The central axis of Yogyakarta was established in the 18th century by Sultan Mangkubumi, and has continued from that time as a centre of government and Javanese cultural traditions. The six kilometre north-south axis is positioned to link Mount Merapi and the Indian Ocean, with the Kraton (palace) at its centre, and key cultural monuments lining the axis to the north and south that are connected through rituals. It embodies key beliefs about the cosmos in Javanese culture, including the marking of the cycles of life. source:whc.unesco.org

Thanks to Ms Jennifer. 

Monday, September 12, 2022

Struve Geodetic Arc

Finland, Norway, Russia, Ukraine, Maldova, Estonia, Belarus, Sweden, Latvia, Lithuania 
Missing:  Latvia, Lithuania
The Struve Arc is a chain of survey triangulations stretching from Hammerfest in Norway to the Black Sea, through 10 countries and over 2,820 km. These are points of a survey, carried out between 1816 and 1855 by the astronomer Friedrich Georg Wilhelm Struve, which represented the first accurate measuring of a long segment of a meridian. This helped to establish the exact size and shape of the planet and marked an important step in the development of earth sciences and topographic mapping. It is an extraordinary example of scientific collaboration among scientists from different countries, and of collaboration between monarchs for a scientific cause. The original arc consisted of 258 main triangles with 265 main station points. The listed site includes 34 of the original station points, with different markings, i.e. a drilled hole in rock, iron cross, cairns, or built obelisks. Source whc.unesco.org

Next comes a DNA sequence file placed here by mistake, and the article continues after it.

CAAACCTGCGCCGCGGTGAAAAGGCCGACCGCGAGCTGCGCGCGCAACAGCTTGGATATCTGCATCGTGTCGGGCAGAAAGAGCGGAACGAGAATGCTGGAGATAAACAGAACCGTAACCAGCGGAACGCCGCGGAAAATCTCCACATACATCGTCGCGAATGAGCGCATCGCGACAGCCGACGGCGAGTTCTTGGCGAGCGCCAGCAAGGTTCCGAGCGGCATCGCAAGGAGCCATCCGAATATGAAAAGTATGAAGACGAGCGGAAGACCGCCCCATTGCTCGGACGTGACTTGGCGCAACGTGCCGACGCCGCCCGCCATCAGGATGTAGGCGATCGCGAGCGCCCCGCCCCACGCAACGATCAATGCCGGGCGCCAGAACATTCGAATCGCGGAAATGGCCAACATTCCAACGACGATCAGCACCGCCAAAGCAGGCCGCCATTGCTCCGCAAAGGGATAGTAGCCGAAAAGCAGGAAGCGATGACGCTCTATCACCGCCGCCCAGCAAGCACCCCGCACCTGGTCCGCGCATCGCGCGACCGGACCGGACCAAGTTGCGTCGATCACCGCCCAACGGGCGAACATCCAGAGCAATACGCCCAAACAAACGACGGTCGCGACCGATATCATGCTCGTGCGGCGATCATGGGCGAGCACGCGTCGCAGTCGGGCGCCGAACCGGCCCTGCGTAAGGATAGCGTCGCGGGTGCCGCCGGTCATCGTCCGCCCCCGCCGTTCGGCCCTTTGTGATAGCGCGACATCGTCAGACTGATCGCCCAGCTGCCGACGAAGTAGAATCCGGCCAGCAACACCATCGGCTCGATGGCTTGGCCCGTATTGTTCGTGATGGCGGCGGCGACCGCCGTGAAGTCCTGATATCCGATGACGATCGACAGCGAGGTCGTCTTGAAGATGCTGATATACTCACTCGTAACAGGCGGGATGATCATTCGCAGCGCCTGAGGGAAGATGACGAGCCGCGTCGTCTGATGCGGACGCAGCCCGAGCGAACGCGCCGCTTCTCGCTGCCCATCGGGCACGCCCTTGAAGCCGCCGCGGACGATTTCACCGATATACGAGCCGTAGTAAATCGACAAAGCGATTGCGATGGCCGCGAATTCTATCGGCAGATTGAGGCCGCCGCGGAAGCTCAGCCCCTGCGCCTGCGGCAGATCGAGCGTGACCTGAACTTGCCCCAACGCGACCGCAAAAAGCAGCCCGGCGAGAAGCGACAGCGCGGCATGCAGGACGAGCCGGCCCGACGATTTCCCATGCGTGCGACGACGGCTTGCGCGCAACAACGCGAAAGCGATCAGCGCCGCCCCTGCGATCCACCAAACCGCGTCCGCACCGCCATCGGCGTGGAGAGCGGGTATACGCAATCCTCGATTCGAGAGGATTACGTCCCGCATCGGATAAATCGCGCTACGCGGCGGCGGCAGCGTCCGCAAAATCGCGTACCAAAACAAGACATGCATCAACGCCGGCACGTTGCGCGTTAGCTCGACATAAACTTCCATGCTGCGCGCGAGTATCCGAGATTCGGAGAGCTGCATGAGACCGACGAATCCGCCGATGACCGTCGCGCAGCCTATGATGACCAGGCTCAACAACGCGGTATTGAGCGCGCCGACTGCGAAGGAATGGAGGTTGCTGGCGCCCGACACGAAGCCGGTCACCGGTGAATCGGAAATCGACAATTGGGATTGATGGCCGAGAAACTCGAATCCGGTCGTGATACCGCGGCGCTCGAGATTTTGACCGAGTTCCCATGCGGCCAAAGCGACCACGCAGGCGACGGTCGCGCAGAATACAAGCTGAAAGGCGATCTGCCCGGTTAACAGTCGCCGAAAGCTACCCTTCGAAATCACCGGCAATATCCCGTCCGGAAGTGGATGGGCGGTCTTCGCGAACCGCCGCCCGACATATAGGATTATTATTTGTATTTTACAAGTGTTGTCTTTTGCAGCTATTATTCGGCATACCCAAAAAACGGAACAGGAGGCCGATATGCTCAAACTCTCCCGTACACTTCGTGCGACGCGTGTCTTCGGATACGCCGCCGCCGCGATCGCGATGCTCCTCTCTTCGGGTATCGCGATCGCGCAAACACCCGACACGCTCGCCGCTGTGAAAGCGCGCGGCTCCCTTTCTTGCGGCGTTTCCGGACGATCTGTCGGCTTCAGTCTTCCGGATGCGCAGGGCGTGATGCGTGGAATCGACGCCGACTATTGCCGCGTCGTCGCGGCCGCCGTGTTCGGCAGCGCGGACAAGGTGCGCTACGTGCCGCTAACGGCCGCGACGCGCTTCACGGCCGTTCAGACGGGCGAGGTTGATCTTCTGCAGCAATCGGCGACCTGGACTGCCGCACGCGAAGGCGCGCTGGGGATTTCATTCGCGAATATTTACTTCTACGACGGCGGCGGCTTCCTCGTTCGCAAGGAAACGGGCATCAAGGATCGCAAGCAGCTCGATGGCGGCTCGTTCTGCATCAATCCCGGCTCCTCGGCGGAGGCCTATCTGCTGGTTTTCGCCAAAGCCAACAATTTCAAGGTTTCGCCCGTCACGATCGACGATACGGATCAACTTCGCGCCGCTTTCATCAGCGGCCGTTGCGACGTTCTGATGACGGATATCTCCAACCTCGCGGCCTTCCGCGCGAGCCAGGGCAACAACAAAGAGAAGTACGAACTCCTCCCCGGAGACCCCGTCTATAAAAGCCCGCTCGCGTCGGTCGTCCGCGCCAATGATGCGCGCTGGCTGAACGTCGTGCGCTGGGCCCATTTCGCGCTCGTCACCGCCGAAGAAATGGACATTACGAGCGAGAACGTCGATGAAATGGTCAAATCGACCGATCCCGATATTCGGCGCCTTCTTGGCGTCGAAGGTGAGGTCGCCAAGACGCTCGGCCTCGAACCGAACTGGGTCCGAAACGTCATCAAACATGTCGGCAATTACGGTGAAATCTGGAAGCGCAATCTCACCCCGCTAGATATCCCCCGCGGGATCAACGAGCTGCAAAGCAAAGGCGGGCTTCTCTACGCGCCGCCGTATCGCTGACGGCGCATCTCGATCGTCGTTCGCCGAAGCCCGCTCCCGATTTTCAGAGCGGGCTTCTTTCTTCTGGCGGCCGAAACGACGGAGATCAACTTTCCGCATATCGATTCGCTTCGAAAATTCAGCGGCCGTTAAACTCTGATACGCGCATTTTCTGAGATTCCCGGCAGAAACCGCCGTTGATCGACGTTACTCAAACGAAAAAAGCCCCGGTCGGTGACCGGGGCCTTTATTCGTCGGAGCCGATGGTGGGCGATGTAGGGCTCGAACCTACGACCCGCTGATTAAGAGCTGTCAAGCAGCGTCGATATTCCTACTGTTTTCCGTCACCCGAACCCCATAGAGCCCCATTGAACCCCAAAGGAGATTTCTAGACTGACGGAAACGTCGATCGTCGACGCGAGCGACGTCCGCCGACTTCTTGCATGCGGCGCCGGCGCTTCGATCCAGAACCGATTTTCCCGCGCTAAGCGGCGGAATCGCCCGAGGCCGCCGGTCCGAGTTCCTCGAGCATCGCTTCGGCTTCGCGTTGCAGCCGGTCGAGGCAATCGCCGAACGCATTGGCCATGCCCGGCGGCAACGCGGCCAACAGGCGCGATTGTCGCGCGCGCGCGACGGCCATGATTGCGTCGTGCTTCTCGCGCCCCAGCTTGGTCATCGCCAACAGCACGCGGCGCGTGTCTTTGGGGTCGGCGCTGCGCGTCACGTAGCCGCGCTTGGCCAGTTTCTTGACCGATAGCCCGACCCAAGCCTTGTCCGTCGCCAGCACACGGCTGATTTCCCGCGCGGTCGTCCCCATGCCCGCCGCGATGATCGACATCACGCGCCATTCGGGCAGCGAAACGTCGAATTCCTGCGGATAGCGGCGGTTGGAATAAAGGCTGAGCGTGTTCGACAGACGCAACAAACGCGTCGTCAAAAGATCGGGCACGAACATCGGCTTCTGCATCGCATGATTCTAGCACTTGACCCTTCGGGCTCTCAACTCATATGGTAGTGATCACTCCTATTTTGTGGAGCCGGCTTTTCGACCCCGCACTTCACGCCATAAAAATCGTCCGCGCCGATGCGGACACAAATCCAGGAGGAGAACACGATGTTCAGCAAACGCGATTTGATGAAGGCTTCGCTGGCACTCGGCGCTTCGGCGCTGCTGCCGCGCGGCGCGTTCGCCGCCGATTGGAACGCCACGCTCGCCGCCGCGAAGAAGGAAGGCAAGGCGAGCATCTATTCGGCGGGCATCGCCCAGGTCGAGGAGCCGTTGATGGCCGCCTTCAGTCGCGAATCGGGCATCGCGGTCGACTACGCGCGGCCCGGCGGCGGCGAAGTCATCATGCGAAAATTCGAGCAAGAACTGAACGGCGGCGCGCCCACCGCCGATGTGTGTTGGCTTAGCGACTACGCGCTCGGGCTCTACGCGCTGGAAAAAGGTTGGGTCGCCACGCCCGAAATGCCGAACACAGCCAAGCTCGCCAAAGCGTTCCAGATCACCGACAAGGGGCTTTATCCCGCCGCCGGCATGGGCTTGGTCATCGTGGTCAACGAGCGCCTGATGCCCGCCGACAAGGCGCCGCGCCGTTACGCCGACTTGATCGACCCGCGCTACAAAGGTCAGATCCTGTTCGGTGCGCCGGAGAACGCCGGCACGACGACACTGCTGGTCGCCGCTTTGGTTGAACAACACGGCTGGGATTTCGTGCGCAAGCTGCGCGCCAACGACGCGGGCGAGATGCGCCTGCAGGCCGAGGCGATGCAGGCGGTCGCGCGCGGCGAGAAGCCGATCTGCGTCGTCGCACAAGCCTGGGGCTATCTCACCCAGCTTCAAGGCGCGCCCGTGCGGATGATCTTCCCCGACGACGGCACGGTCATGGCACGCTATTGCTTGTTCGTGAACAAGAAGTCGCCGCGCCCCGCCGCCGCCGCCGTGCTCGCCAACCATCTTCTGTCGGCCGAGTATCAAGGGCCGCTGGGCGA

Moldova: Rudi Village

Thanks to Mr Tiago for send this this card from Portugal.

Estonia: Tartu Observatory

Thanks to Mr Patrik.
Norway: Hammerfest

Thanks to Jo Heggland.
Finland: Oravivuori

Thanks to Ms Sini
Finland: Alatornion Kirkko Church

Thanks to Ms Sini
Russia: Gogland Island

Thanks to Mr Vadim
Ukraine: Staraya Nekrasovka

Thanks to Ms Olesya
Belarus: Ossownitza

Thanks to Ms Katya
Belarus: Various Points

Thanks to Ms Lisa.
Sweden: Perra Vaara, Haparanda

Thanks to Ms Merja Deb. Bottom row (L-R) third box is Struve Geodetic Arc.